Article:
Joe Pupillo made a promise to God on a frigid battlefield in Korea 63 years ago that he believes saved his life and brought peace to the family of a fallen comrade.
"It was the best three years and three and a half months of my life to help me form and guide my direction and my place in the world," the 82-year-old Dyer man said of his Korean War service.
Pupillo, a Bishop Noll Institute graduate, grew up in Gary's Kirk Yard neighborhood where his father, an Italian immigrant, owned a shoe repair shop.
Pupillo worked to help the family, running paper routes and setting pins in a bowling alley. He forged his birth certificate to get a job working in the steel mill when he was 16.
Pupillo figured he would continue working at the mill after high school graduation, but a strike changed his plans.
Pupillo's friend had a brother in the Marines, and he decided to follow suit, enlisting on Oct. 14, 1949.
"I joined to do a man's job," he said. "What are you afraid of? Sure, you're apprehensive, but you can't afford to be afraid."
Pupillo befriended Minnesota brothers Ron and Bill Lilledahl on the ship to Korea. He chose his unit assignment on board and went into the machine gun squad with his new friends.
Pupillo, who described himself as "a 109-pound weakling," carried the heaviest part of the gun up and down Korea's hills.
"I had a lot of strength and stamina," he said, crediting his hard work as a kid in Gary.
The unit gathered on Thanksgiving 1950 near the edge of the Chosin Reservoir for a holiday meal on a spot the men dubbed "Turkey Hill."
"They cleared out the area and brought in hot turkey dinners," he said. "I never cared for turkey, but it was good, a change from C-rations."
His unit returned to Turkey Hill two days later to relieve a company in distress.
Pupillo and friend Ron Lilledahl settled down in a foxhole when an officer said one needed to go along the flank.
"I was always taught, when my father told me to do something, you do it now," he said. "I jumped up and was handed a rifle."
He was stationed with a dozen Marines behind a rock wall overnight. When the sun rose, Pupillo heard gunfire in the distance, but his post was quiet.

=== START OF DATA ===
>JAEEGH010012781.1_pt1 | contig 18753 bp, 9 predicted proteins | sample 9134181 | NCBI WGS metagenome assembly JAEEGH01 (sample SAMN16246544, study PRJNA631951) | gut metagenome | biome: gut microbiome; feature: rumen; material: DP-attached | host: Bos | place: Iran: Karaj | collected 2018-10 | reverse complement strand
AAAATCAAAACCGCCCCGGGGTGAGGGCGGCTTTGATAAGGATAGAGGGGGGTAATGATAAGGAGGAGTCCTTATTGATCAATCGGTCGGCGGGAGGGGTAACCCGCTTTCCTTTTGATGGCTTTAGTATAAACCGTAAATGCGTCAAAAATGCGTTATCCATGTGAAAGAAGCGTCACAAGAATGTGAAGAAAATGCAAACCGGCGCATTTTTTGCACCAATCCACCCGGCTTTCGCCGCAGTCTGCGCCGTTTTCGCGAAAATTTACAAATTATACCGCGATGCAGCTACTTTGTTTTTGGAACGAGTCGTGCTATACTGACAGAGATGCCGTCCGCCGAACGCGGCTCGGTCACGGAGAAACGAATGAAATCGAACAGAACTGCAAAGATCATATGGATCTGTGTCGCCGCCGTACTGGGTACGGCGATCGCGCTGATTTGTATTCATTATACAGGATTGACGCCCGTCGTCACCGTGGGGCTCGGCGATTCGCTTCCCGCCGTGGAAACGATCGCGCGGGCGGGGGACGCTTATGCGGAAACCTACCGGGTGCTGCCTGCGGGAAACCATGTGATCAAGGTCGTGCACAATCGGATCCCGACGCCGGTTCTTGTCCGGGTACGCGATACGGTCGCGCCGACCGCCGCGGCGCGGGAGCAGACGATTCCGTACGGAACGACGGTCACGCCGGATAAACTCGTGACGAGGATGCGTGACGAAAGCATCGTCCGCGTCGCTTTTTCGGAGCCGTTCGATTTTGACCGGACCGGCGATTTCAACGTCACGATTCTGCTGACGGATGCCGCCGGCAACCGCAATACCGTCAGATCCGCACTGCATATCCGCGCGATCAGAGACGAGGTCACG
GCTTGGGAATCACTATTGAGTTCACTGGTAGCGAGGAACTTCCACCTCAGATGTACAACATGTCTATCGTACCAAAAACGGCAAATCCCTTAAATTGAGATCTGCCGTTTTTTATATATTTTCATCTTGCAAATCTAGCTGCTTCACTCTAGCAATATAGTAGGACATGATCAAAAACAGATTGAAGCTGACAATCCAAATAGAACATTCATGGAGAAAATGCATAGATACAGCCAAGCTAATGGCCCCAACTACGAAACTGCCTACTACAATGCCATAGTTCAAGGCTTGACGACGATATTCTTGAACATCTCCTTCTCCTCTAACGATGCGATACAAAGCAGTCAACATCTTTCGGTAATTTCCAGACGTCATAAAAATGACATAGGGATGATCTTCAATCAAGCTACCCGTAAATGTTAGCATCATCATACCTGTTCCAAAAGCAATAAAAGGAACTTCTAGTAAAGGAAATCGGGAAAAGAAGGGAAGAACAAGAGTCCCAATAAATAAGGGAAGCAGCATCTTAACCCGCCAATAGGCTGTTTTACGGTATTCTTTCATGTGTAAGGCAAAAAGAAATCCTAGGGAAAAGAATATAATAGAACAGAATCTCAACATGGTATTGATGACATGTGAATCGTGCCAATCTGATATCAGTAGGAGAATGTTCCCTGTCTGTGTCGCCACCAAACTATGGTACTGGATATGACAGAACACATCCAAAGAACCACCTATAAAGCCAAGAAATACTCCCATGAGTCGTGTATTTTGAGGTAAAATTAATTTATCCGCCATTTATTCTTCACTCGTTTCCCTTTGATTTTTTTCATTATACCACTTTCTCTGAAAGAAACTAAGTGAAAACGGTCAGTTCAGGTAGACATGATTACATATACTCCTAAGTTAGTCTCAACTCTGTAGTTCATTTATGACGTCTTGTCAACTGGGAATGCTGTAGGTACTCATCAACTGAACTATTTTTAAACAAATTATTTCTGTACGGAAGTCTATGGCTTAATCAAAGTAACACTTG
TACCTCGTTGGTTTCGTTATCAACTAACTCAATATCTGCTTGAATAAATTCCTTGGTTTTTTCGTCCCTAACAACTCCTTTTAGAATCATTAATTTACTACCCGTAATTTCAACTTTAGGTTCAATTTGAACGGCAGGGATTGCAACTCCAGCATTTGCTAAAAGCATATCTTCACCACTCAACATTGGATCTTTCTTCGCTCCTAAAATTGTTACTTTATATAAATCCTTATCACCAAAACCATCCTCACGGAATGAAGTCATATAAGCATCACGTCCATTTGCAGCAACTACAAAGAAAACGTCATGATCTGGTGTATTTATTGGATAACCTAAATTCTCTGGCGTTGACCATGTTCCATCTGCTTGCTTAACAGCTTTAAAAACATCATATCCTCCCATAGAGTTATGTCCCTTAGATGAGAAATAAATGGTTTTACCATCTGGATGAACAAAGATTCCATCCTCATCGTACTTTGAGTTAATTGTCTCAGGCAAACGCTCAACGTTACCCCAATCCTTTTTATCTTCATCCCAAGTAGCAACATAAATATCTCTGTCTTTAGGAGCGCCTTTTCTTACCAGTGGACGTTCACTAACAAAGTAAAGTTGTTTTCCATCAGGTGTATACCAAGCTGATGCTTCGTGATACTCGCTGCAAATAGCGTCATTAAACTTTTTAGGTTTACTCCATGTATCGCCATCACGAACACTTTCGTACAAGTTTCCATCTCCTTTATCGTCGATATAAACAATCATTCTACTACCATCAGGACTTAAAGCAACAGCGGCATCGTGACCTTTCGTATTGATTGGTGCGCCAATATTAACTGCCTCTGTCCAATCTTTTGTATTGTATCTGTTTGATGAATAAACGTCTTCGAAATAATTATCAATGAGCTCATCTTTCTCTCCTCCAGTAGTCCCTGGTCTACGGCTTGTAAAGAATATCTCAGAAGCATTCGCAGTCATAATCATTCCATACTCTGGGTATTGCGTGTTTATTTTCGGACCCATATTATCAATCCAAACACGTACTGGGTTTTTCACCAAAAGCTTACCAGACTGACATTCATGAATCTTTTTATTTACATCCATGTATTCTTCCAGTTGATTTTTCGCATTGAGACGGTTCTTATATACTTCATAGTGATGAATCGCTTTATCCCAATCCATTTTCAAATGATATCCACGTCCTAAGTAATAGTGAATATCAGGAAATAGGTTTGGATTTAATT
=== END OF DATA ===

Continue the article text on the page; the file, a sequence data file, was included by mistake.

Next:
"All of a sudden, I heard two Chinese voices," Pupillo said. "Then I became afraid.
"I made a vow to my God that if you save me from this, I would do nothing but good things for the rest of my life."
He grabbed his rifle, jumped up, and saw two young enemy soldiers standing in front of him. He emptied the eight-round clip, and the men dropped to the ground.
"I ran like hell ... I went to the foxhole where Ron was, and I observed he had been shot in the jaw or face," he said.
Pupillo had to tell Ron's brother, Bill, about his death.
"I saw Ron put on the truck, and he had his dog tags and everything," Pupillo said, saying that was key to ensuring bodies were identified and returned home.
Pupillo was discharged in 1953 and soon got a job as a door-to-door salesman.
"I didn't want to go into the open hearth furnace (at the steel mill)," he said.
Pupillo worked a host of sales jobs, married, had children and lived around the country before returning to Northwest Indiana, where he settled in Dyer in the 1980s.
In 2002, Pupillo got a call from Ron Lilledahl's niece saying his body was never returned to his family for a military burial.
Pupillo was able to provide key information about the location and circumstances of Lilledahl's death that led to his body being positively identified at the military morgue in Hawaii and returned to his family.
"They had a big funeral in Minneapolis-St. Paul, and I went there," Pupillo said. "They flew his body in at the airport. They had the honor guard. The place was mobbed with people."
Pupillo said he takes great pride in his military service, and now has a closer relationship with God.
"I've always gone to bed at night saying, 'Thank you, God, for giving me another day,'" he said.